We are using the racamate/achiral equivalents 3 and 4 of chiral catalysts in order to prove the activity of these Brønsted-acids for the acid-catalysed PS reaction. However, the conversion of the dimethoxyacetal 1 hasn't been successful yet as a result of the too low acidity of the catalysts.
To increase the acidity of the catalyst we have started the synthesis of 1,1-Binaphthyl-2,2-disulfonate 5 and 1,1-Binaphthyl-2,2-disulfonimide 6.
The recent results and the raw data of these experiments can be viewed at our Electronic Lab Notebook here.
This is a post of random synthesis ideas for praziquantel that have been sitting in my inbox for too long. Both sources are industrial. If anyone has any comments, please post. If anyone has any further ideas, please post directly here – you can see how long it can take things to emerge if you use email...
Back in June I gave a talk at Stanford to a group called SPARK hosted by Kevin Grimes. This was a very interesting collection of people - highly interdisciplinary. Students and staff give talks, and the idea of the meetings is to brainstorm ideas on the projects underway, many of which were relevant to tropical diseases. These were like normal science group meetings, but with a much broader audience who were not shy of asking tough questions on detail and overall project direction. I really liked the way that a) students were actively involved along with faculty in meetings, and b) much of the stuff under discussion was in progress and incomplete, allowing real input from the audience.
My talk about the stuff The Synaptic Leap's project with praziquantel was interesting because of the diverse nature of the questions I got. This is one of the benefits of talking to a mixed audience of smart people. One of the most vocal skeptics of the approach was Steve Schow from Telik. His questions were excellent because they were grounded in economics. Essentially the arguments centered around where the money would come from for open compound development (or even drug discovery). I won't rehash the discussion here, because that's for a separate post that's building, but after the meeting Steve (who is an organic chemist by training) sent in a bunch of suggestions for other syntheses of enantioenriched PZQ. After checking with him, I am posting them here - his schemes posted directly. I'm posting them for completeness, in case the ideas chime with anyone or anyone wants to chip in. I want to thank Steve for contributing them.
This first idea is essentially the approach that's already been described. DSM are currently conducting catalyst screens for this reaction on the enamide shown and Development Chemicals had a hit with a related benzoyl substrate.
Steve's appeal to literature was the following:
Most of these examples have coordinating groups such as carbonyls that are well-placed to deliver the metal (and H) from a defined side. This has already been discussed here. There are a couple of examples above that do not require this. Perhaps the relevant ligands would be of interest - if anyone has the literature references for these? Steve's second suggestion involves an asymmetric hydrogenation at an earlier stage.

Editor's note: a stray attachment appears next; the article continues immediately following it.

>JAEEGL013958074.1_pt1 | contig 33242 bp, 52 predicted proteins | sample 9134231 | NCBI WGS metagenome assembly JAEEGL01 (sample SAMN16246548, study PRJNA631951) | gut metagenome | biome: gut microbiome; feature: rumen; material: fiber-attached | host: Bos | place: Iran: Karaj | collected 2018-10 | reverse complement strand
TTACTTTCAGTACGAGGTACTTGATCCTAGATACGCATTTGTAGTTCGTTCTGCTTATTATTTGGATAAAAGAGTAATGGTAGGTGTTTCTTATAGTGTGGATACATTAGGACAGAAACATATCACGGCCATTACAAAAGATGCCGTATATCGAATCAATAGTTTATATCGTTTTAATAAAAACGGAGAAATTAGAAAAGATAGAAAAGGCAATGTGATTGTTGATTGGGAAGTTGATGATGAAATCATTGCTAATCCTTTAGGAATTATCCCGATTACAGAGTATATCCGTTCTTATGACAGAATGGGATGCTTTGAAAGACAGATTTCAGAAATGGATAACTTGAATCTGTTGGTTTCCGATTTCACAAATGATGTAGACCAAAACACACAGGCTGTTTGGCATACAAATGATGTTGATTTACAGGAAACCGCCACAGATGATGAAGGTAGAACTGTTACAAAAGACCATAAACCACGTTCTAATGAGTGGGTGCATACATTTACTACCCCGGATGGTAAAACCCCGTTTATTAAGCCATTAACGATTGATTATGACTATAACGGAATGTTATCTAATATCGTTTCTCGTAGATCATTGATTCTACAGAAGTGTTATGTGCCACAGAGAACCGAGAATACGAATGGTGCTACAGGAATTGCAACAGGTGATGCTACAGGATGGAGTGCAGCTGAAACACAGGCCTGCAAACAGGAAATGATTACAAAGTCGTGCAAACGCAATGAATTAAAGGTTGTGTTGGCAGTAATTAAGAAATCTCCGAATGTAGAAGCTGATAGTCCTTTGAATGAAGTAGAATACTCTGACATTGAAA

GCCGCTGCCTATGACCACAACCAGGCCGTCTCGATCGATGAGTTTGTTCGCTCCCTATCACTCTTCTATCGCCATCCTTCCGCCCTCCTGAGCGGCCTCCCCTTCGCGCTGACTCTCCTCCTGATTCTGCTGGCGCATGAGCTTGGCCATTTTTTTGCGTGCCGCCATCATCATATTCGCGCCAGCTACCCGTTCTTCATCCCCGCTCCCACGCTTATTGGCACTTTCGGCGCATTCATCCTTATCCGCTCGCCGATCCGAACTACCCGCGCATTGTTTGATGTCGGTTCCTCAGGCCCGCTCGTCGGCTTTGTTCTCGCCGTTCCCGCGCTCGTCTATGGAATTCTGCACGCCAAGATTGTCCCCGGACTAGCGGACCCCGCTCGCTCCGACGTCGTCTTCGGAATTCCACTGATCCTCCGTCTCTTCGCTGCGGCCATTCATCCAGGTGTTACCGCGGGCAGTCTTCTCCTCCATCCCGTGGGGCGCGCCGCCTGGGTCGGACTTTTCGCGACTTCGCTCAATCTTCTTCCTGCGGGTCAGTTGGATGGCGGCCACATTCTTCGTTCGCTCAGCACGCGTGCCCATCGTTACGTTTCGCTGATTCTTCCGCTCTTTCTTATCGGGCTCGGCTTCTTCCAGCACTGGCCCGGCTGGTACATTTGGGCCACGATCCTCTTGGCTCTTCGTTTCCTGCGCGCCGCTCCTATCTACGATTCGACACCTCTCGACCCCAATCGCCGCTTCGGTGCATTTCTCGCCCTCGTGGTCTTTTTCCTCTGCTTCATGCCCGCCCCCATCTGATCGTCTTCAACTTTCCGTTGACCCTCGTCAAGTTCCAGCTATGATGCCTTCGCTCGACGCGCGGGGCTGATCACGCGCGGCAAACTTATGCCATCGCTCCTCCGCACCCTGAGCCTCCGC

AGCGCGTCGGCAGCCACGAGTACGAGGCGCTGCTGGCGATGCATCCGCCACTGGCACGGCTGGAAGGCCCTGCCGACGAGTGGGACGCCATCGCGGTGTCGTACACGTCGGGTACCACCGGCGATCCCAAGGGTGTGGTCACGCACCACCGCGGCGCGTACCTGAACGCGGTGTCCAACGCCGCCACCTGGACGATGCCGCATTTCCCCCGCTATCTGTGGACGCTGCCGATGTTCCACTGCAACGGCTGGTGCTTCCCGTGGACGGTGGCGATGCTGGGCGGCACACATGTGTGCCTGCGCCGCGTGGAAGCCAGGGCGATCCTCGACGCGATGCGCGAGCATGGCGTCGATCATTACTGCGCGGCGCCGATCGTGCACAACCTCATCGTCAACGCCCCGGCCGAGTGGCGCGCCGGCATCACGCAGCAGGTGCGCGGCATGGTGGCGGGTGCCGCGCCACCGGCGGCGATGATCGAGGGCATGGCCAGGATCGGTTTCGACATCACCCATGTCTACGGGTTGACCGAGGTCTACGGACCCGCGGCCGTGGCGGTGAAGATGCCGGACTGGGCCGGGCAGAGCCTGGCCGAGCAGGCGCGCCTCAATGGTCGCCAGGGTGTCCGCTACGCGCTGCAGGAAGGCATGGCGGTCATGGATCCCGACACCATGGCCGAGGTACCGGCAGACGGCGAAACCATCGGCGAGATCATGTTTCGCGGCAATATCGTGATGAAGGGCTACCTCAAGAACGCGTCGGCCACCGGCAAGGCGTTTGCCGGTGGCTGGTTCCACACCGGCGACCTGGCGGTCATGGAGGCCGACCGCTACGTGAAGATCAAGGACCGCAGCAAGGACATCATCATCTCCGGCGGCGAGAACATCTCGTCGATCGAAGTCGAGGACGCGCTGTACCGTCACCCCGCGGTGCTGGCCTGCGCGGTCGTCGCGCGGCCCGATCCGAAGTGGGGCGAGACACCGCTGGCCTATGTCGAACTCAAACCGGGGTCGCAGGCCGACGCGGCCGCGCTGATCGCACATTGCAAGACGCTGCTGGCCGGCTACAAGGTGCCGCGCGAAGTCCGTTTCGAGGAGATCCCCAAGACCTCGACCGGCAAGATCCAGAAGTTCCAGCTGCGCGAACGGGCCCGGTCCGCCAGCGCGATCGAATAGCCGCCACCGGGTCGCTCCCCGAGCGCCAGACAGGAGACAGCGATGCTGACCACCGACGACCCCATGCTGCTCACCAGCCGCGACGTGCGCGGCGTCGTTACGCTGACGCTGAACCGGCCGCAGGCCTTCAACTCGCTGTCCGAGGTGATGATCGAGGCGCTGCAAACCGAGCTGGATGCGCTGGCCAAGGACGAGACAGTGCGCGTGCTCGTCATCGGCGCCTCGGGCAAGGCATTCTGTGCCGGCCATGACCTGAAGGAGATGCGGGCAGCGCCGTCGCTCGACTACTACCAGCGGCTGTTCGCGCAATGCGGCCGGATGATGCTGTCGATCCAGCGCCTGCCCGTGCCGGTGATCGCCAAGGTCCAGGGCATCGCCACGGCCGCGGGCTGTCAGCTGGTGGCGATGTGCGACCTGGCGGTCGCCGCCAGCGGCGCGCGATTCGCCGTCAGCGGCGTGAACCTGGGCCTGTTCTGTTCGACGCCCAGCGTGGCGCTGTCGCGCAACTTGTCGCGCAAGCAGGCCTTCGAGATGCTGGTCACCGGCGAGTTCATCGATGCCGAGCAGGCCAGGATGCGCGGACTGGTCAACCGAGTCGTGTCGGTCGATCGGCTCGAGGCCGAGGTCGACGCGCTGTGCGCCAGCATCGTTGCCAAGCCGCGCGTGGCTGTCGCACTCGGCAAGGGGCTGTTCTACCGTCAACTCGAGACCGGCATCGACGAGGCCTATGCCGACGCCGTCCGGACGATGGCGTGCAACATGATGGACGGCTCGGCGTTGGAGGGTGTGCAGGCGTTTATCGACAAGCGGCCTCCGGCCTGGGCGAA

With the following precedents:
We have found working with dihydroisoquinolines to be rather annoying, given how prone they are to oxidation, but certainly the chances of a successful asymmetric hydrogenation here look to be better. Anyone have any comments on this approach, or literature sources for a comparison? Steve's final suggestions were as follows:
We'd thought of the first two, but have not done much/any work on them. It's a challenge because the enamide is not terribly reactive - it takes a lot to protonate the molecule. In the middle case, the tautomer shown is less stable than that where the double bond is conjugated with the ring. In the final case, the asymmetric reduction approach is no use since introduction of acid is required for the cyclization and this produces the acyliminium ion which scrambles stereochemistry. The introduction of the chiral acid is essentially the problem we're having with the Pictet-Spengler approach, in that the Ar ring needs methoxy groups to be active in this reaction. Thus far we have drawn blanks.
More recently, the guys at Creative Chemistry, who were looking into a route to enantioenriched PZQ, and developed a resolution approach, also contributed a few ideas they had been playing around with, but had not pursued. Again, I want to thank them for sending these along, which is in the spirit of this open project. Apologies for taking too long to post these. The following is essentially as received from DC. Idea 1: Reaction of tetrahydroisoquinoline with peroxide/tungstate/cyanide gives the unsaturated nitrile (TL, 1987, 6469). Yields when this was attempted were lower than described and the product was obtained by distillation. It may be possible to reduce this material enantioselectively, but the centre adjacent to the nitrile will be very acidic. This could also offer an easy entry to the diamine for resolution.
Idea 2: The asymmetric synthesis of praziquantel via a Bischler-Napieralski reaction was attempted as described by Czarnocki. Unfortunately, on reading the experimental, it became apparent that the 96% yield of the B-N reaction was based on recovered starting material and that the yield of product was only 15%. In our hands, the reaction gave several products and very little remaining starting material. Using the simpler chloromethyl amide the reaction went very cleanly. Unfortunately, the material is possibly too unstable for any further reaction unless kept under acidic conditions.